Investigational ALK Inhibitor LDK378 Highly Active in Crizotinib-Refractory ALK-Positive NSCLChttp://chicago2012.asco.org/ASCODailyNe ... 54.twitter
The investigational anaplastic lymphoma kinase (ALK) inhibitor LDK378 showed substantial clinical activity in patients with ALK-positive non-small cell lung cancer (NSCLC), with an overall response rate of 81% in patients previously treated with the U.S. Food and Drug Administration- approved ALK inhibitor crizotinib.
Results of this dose-escalation phase I study (Abstract 3007) were presented by Ranee Mehra, MD, of Fox Chase Cancer Center, at yesterday’s Oral Abstract Session on Developmental Therapeutics— Experimental Therapeutics.
LDK378 targets ALK, a key gene implicated in the development of some lung cancers, lymphomas, and childhood neuroblastomas. Approximately 6% of all NSCLCs are ALK-positive; these cancers are more likely to affect nonsmokers and younger individuals. LDK378 is a selective ALK inhibitor that has demonstrated enhanced potency over crizotinib and noteworthy antitumor activity in preclinical models, including in crizotinib-resistant tumors.
Dr. Mehra and her colleagues conducted a phase I study to evaluate the safety, tolerability, and early activity of the drug in patients with cancers carrying ALK genetic alterations. A total of 56 patients enrolled in the study; the median age was 53 (range: 22 to 78) and 66% of patients were female. Patients primarily had NSCLC (89%), but some had breast cancer (7%) and other cancer types (4%). The majority of patents (66%) had been treated previously with crizotinib.
In the dose-escalation phase of the study, patients received between 50 mg and 750 mg of LDK378 per day. Most patients (83%) received at least 400 mg, the dose thought to be required for clinical activity. The maximum tolerated dose was 750 mg per day, although dose-limiting toxicities were observed in patients receiving 400 mg per day and higher. Common adverse events included nausea (59%), vomiting (54%), diarrhea (48%), fatigue (21%), and dyspnea (16%). Serious adverse events included one case each of transaminase elevation, vomiting, dehydration, and interstitial lung disease. These were all reversible after stopping treatment.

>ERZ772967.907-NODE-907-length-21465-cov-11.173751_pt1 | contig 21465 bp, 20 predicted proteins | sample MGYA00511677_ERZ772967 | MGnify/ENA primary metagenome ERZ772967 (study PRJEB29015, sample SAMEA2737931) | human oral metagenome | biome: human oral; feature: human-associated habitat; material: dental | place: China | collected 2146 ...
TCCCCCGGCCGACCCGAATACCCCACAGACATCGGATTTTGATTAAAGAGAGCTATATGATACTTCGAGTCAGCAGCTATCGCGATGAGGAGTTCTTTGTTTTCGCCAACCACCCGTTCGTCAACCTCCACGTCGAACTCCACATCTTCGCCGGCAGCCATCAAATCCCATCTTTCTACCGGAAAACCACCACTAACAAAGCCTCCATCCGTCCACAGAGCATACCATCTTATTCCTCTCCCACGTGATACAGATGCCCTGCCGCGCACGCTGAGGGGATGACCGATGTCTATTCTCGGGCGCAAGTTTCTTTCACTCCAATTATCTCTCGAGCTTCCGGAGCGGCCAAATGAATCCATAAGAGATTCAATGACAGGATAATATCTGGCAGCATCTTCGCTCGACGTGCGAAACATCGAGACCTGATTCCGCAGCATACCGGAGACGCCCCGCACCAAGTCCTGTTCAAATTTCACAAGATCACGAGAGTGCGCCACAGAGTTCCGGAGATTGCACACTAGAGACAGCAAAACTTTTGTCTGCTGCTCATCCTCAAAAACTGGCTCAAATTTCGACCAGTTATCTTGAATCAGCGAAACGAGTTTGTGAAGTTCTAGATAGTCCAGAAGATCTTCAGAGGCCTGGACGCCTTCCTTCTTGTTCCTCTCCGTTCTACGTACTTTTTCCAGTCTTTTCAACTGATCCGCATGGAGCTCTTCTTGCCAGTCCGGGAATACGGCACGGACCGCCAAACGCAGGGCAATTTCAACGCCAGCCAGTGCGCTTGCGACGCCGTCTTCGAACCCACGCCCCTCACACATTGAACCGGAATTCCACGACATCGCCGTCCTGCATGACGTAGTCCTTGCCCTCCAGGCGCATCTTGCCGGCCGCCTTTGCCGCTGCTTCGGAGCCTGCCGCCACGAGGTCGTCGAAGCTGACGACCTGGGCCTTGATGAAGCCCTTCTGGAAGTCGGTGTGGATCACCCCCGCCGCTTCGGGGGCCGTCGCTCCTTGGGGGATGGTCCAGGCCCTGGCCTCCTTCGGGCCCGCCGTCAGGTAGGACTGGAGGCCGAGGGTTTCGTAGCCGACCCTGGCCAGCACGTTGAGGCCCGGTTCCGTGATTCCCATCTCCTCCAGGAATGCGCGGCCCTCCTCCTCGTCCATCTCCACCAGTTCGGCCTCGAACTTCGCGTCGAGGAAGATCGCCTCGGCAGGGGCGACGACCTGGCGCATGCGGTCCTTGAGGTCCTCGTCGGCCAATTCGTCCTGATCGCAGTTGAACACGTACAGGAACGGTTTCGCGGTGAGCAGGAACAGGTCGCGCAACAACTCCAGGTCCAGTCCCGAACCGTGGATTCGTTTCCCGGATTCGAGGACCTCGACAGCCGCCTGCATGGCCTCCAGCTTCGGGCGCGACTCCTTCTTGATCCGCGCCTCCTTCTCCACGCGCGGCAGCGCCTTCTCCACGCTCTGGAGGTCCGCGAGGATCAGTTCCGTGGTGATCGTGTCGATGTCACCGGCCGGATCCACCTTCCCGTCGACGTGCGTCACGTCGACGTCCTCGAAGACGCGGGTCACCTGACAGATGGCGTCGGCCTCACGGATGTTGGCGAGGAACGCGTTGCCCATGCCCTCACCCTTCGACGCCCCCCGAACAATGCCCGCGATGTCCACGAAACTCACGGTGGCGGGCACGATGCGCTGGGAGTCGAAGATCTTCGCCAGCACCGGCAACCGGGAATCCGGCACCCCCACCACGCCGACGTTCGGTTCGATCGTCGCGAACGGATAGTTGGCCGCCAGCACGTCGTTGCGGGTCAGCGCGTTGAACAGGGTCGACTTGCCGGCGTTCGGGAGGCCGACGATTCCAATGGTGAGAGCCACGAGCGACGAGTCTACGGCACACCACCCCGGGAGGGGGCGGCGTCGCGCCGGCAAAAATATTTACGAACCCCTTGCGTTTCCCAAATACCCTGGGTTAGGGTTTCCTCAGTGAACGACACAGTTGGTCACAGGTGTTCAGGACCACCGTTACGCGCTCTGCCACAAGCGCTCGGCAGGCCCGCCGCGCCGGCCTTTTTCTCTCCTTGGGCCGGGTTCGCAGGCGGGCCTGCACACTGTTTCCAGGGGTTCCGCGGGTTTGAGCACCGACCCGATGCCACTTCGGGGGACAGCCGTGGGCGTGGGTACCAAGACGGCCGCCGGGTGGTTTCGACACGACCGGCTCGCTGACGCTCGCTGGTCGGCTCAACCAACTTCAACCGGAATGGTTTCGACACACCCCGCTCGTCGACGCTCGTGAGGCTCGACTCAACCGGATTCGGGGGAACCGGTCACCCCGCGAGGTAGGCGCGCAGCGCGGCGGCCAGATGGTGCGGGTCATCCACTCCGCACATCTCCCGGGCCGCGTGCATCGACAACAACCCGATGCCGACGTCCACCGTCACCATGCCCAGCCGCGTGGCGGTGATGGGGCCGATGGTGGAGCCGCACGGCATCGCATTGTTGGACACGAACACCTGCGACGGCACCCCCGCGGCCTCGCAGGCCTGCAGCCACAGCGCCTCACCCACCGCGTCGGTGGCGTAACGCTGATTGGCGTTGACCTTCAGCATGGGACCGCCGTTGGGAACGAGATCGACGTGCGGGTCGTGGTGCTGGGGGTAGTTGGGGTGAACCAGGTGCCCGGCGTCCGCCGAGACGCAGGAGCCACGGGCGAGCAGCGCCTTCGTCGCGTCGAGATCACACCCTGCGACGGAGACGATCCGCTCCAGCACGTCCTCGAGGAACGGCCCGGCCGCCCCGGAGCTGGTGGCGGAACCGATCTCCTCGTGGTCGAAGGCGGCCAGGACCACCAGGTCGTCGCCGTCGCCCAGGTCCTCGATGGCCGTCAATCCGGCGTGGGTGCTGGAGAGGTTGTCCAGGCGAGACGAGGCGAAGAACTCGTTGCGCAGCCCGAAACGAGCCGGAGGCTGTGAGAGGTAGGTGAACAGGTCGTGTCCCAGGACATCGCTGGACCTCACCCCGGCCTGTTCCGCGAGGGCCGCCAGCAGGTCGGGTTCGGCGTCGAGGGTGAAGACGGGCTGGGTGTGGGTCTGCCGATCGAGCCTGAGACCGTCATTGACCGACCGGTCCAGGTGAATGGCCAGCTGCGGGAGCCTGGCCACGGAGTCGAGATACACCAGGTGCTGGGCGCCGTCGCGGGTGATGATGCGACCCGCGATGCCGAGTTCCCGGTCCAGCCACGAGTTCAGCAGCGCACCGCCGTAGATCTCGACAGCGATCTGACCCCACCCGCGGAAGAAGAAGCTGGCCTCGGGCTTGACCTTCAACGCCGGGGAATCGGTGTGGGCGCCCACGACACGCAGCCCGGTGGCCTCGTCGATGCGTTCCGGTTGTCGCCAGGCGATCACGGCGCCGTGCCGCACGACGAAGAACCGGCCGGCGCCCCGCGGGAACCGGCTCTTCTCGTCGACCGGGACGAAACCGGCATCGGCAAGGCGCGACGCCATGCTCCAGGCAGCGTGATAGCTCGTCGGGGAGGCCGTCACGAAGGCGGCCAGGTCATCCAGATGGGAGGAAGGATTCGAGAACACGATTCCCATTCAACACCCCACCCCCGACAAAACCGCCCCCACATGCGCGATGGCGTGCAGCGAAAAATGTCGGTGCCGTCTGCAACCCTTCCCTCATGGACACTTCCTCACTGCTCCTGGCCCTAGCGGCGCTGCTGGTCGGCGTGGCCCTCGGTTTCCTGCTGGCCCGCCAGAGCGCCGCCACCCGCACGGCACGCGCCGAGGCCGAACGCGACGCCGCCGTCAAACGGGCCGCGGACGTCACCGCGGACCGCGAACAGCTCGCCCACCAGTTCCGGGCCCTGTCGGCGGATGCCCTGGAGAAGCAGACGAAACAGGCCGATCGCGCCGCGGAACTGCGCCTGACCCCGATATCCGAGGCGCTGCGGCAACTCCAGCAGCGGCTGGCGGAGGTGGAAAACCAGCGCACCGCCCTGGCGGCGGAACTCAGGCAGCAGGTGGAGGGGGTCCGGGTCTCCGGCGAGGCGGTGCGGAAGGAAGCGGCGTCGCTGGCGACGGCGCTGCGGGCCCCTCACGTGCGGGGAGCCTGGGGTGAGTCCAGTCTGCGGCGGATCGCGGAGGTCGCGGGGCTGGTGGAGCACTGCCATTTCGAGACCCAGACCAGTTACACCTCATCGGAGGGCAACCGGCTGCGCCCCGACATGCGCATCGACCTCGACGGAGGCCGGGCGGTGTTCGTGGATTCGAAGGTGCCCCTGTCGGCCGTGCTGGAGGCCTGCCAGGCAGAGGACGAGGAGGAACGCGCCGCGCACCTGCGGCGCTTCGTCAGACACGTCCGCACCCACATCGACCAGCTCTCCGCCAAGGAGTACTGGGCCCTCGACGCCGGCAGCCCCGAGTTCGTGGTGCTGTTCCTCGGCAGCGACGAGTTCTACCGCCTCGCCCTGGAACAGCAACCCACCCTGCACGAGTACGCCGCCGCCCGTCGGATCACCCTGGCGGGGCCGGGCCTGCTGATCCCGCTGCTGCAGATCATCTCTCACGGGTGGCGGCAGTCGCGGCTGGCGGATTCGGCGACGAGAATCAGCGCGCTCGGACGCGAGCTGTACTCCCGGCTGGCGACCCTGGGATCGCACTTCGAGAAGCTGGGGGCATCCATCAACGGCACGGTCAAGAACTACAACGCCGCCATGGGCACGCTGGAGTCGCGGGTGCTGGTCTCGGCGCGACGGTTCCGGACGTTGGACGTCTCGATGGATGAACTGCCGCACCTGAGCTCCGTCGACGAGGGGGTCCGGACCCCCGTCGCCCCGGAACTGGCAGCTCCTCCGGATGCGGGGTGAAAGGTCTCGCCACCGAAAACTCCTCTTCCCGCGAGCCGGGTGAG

LDK378 showed substantial activity in patients with ALK-positive NSCLC. The overall response rate was 81% among the 26 patients previously treated with crizotinib who then received LDK378 at doses of 400 mg per day or greater. The objective response rate among all 33 patients with NSCLC receiving at least 400 mg per day was 67%. Antitumor activity was also observed in brain metastases at the maximum tolerated dose of 750 mg. No responses were observed in other tumor types, including in ALK-amplified breast cancer.
The treatment duration ranged from 1 to 53 weeks, and 64% of patients are continuing to receive therapy.
In her discussion of the results, Eunice L. Kwak, MD, PhD, of Massachusetts General Hospital Cancer Center, called this “an amazing trial” in its ability to rapidly enroll eligible patients, identify the maximum tolerated dose, and move forward with the expansion phase of the study.
Dr. Kwak noted that these findings raise an array of new questions regarding the use of ALK inhibitors. Important topics for additional research include the identifi cation of resistance mutations or mechanisms in which LDK378 is effective, the optimal sequencing of ALK-targeted therapies, mechanisms of primary resistance, activity in brain metastases, and the role of combination therapy with multiple targeted agents. Accrual to the dose-expansion cohorts of the phase I study is ongoing and should provide additional insight into this promising drug.